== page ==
Across the National Hockey League, goals are up.
The numbers are clear.
So far in the 2021-22 season, 6.24 goals have been scored per game.
That’s the highest rate of goals scored in two-and-a-half decades. In 1995-96, The average NHL game featured 6.29 goals, which was down from the decade before, when the average game featured more than seven goals per game. In 1981-92, there were 8.03 goals per game, the highest per-game average in league history outside of the 1943-44 season, when the Second World War ravaged NHL rosters for talent.
This season’s surge in scoring is part of a five-year trend that has seen scoring go up. In 2017-18, the average game featured 5.94 goals, a leap from 5.53 the season before. The two seasons that followed, 2018-19 and 2019-20, both saw the per-game average creep over six.
Only one other season since 1995-96 had seen a per-game goal average above six, the 2005-06 season, when the NHL came back from the year-long lockout on a mission to make the game more fun and officials cracked down on all manner of obstruction and interference.
Scoring that year was driven by a surge in power-play goals — 318 goals in all, a record total.
This latest surge is not driven by power-play goals, although the average NHL power play is scoring 20.9 per cent of the time, a success rate higher than any posted in the last 32 years.
That’s because penalty rates are down compared to past seasons, at just over three power-play opportunities per game per team. In 2005-06, teams had 5.8 power-play opportunities per game.
Even in 2003-04, the last season of the so-called dead-puck era, teams averaged more than four power-play opportunities per game.
The real story here is the opening up of even-strength play, even with the decrease in penalties.
This season teams are averaging 4.5 goals per game, a rate not seen since the early 1990s.
The past few seasons has also seen a small surge in five-on-five shooting percentage. After dipping to 7.5 per cent in 2015-16, it’s up to 8.3 per cent this season. That figure was last above eight per cent in 2009-10.
Overall shot rates are also up, with teams averaging 31.6 shots per game, three more than in 2003-04.
In conversations with scouts, analysts and executives around the league, it’s clear there are multiple reasons for the surge in offence: Increase in skill across the board, an increased understanding of where the best places to shoot are, some changes to goalie equipment and this season (in particular) the impact of COVID-19 on playing rosters and the schedule.
Look at how the top teams are built now, one said. The likes of Colorado, Tampa Bay, Florida, Toronto and Carolina have focused their energies on building forward lines that can all score and defence pairings that can move the puck and contribute offensively.
It’s a formula that was a rarity in the past, but is where the league is trending.
“I think a lot of teams are playing a really fast game these days. I think the skill level every year in the NHL gets an awful lot better,” said Vancouver Canucks head coach Bruce Boudreau.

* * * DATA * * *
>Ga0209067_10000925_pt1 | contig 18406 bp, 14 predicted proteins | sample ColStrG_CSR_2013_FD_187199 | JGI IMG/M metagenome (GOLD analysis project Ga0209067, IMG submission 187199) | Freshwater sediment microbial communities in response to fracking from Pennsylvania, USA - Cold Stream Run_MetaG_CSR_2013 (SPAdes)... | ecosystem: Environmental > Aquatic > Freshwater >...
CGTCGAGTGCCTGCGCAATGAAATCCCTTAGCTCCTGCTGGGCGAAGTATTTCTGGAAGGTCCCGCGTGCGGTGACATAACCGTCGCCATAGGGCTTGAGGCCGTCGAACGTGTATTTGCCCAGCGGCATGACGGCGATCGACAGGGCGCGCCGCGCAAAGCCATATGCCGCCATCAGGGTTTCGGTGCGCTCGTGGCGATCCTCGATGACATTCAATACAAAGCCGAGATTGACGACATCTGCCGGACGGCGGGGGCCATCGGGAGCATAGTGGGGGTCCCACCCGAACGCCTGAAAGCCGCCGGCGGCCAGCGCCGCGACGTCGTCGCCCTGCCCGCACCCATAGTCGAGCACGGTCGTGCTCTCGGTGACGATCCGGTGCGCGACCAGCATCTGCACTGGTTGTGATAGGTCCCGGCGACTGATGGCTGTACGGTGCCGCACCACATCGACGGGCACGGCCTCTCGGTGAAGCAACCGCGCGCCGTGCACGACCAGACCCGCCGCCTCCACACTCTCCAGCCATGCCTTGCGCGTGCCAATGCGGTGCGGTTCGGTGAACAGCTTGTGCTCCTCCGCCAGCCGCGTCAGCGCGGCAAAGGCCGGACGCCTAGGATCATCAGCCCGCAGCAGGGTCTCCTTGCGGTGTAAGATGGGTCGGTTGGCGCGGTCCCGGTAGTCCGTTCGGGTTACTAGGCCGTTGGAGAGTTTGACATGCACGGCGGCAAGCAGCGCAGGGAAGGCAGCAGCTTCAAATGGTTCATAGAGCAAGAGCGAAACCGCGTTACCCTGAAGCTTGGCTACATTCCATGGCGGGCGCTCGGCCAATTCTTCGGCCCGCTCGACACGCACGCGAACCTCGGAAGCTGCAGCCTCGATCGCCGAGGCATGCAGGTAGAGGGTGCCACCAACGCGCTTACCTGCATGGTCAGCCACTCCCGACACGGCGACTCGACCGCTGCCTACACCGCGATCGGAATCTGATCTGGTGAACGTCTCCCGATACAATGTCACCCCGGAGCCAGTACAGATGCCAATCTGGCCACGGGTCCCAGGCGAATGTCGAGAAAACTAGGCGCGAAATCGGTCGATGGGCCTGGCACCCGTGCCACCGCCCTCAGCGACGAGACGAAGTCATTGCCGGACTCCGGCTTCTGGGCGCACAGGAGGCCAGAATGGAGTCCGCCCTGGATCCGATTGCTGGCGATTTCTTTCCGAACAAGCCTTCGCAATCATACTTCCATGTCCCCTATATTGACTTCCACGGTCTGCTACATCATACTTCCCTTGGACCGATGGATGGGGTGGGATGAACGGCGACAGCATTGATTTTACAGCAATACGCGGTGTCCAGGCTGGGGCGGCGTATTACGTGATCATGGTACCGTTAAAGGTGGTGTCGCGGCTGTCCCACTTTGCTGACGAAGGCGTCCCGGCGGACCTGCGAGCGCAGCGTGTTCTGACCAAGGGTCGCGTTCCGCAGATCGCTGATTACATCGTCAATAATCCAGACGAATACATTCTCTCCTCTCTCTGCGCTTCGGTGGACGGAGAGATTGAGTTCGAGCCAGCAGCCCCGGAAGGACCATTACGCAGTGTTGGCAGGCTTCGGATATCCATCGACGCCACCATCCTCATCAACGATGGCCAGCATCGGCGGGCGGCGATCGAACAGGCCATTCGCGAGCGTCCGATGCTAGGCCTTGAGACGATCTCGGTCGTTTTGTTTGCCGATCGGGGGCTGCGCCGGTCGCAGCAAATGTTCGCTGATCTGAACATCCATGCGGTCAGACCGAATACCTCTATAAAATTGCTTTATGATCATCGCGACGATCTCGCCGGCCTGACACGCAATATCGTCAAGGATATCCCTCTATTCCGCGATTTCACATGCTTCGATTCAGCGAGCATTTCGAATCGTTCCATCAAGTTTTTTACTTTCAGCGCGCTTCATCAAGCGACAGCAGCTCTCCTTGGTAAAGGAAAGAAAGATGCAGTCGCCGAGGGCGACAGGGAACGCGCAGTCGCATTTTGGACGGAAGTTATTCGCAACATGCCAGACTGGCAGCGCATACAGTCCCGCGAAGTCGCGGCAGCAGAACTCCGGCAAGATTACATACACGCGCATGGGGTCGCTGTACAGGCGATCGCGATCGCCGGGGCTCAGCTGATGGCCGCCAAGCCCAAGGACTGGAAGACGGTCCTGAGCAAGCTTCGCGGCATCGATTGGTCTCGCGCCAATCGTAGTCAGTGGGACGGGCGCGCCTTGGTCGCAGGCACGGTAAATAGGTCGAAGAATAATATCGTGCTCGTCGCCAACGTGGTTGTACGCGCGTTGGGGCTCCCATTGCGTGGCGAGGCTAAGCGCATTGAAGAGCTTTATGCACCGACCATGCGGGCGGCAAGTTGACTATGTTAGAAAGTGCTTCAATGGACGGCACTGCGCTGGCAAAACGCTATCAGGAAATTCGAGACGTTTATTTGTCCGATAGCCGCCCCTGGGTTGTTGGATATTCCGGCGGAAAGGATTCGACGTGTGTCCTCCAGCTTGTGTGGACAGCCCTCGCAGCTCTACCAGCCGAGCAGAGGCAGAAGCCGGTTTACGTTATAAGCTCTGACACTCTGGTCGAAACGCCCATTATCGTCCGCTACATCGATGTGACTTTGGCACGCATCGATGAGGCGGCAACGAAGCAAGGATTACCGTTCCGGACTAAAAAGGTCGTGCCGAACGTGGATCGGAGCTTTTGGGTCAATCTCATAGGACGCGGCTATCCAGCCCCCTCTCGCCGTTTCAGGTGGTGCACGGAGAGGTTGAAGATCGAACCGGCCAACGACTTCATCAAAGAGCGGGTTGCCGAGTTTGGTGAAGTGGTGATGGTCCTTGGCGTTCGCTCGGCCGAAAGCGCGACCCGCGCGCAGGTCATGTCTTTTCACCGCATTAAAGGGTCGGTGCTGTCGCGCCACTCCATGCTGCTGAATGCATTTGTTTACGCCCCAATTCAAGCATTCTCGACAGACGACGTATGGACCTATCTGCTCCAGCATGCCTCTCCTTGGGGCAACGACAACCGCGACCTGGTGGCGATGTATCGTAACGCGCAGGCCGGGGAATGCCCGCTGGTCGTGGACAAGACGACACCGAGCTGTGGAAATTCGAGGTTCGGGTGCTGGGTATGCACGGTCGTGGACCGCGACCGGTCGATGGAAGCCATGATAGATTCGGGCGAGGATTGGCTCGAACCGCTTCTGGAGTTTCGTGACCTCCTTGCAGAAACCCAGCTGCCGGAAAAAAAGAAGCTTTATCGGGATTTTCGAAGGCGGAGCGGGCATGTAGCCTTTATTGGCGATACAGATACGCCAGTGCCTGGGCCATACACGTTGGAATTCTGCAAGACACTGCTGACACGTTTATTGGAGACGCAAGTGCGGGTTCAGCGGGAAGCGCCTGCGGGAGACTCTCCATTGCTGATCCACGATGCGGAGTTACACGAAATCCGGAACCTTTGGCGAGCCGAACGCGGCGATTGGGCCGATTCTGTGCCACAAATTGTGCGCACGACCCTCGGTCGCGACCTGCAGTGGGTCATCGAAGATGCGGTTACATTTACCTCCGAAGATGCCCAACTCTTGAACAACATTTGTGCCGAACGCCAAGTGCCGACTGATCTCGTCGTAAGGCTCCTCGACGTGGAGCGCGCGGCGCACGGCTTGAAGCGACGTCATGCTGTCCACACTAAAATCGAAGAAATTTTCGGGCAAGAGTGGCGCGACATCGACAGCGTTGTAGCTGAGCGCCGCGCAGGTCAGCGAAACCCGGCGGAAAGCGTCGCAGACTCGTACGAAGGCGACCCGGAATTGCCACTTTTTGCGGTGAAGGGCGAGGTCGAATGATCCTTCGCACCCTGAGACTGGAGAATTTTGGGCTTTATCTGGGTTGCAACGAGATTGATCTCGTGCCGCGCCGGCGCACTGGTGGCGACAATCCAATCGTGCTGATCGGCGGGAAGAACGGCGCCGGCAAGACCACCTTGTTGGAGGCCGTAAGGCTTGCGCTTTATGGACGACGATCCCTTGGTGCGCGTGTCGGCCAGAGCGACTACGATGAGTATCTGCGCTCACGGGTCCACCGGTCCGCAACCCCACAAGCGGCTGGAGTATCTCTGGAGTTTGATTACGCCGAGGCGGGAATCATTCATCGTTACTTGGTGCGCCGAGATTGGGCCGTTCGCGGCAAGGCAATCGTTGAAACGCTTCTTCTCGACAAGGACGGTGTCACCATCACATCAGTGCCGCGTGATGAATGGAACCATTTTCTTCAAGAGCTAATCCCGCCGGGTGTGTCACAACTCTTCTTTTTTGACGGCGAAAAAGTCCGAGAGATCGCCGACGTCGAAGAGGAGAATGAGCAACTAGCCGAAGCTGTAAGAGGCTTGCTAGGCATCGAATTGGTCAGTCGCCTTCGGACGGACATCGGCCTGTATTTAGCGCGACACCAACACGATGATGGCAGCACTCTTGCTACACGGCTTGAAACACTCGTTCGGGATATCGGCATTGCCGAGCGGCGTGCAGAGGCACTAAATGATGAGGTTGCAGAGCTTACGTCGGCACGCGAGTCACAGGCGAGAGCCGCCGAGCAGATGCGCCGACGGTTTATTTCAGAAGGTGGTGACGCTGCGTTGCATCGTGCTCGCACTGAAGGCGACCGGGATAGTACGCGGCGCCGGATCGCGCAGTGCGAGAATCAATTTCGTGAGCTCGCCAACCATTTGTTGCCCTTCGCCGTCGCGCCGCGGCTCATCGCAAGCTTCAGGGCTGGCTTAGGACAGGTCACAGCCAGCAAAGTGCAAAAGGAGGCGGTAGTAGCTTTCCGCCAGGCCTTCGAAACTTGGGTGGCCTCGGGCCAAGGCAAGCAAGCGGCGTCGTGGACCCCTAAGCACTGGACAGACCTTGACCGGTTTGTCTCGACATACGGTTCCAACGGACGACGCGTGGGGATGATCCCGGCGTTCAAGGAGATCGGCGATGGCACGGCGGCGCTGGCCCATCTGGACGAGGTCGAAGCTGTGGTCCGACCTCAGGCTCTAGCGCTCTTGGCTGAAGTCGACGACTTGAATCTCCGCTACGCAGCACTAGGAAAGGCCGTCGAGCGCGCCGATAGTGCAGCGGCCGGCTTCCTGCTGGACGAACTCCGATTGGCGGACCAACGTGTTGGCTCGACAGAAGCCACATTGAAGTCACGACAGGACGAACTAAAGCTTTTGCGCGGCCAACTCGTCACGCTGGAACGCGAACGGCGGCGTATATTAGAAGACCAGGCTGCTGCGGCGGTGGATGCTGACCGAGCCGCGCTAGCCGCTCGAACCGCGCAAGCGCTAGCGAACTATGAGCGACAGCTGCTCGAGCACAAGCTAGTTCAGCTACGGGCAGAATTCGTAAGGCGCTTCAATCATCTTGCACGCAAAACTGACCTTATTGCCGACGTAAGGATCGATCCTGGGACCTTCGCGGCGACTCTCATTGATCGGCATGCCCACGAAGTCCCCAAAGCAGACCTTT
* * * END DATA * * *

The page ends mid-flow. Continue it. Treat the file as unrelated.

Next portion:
One sign of how aggressive coaches have become is the rate of scoring with the goalie pulled, in both directions. Goalies get pulled with two or three minutes remaining in the game with regularity.
This season, teams that have pulled the goalie for an extra attacker have scored at a rate of 6.4 goals per 82 games, about 50 per cent higher than a decade ago. Teams that pull the goalie are giving 14.7 empty net goals per 82 games, double what they were conceding a decade ago.
Former NHL goalie Mike McKenna, now an analyst for DailyFaceoff.com and a host on SiriusXM, said the league’s youth movement is part of the explanation.
“The league is younger than ever and the youth movement is skill-based. They haven’t learned how to play both sides of the puck,” he said.
“Lots of depth goaltenders played this year as well. Injuries and COVID played a role in that. So the goaltending hasn’t been the greatest. The condensed schedule and lack of practice really plays a big role, too. There simply isn’t enough time to teach systems on the ice — just a lot of video work. Combine that with young players and it’s a recipe for sloppy hockey.
“And yes, the skill level is the highest it’s ever been thanks to specialized training.”
The goaltending part of the story is intriguing. Because of COVID-19 outbreaks, 114 goalies have played in a game this season, a record number.
“It’s a record by a lot,” said InGoal Magazine’s Kevin Woodley.
A goalie like New Jersey’s Jon Gillies is a good case study. He didn’t have a contract to start the season but the St. Louis Blues were desperate in early December for a goalie with NHL experience — he had played 12 games for Calgary from 2016 to 2018 — so they signed him and he played one game. A week later, Gillies was traded to the Devils for future considerations and he’s made 17 appearances this season, posting a mediocre .882 save percentage.
The scramble for goalies completely flipped the narrative on the season.
“The surge in scoring, that’s not how things were going,” Woodley said. Indeed, four days before Gillies was signed by the Blues, Woodley wrote a story for NHL.com that pointed out NHL goalies were on pace for the highest collective save percentage in 20 years.
“It’s not until Omicron hits,” he said. “It’s no question when you have goalies who aren’t maybe experienced enough, maybe aren’t ready for it, playing behind defences that maybe aren’t as experienced or ready for it, it’s a recipe for more mistakes and goals against.”
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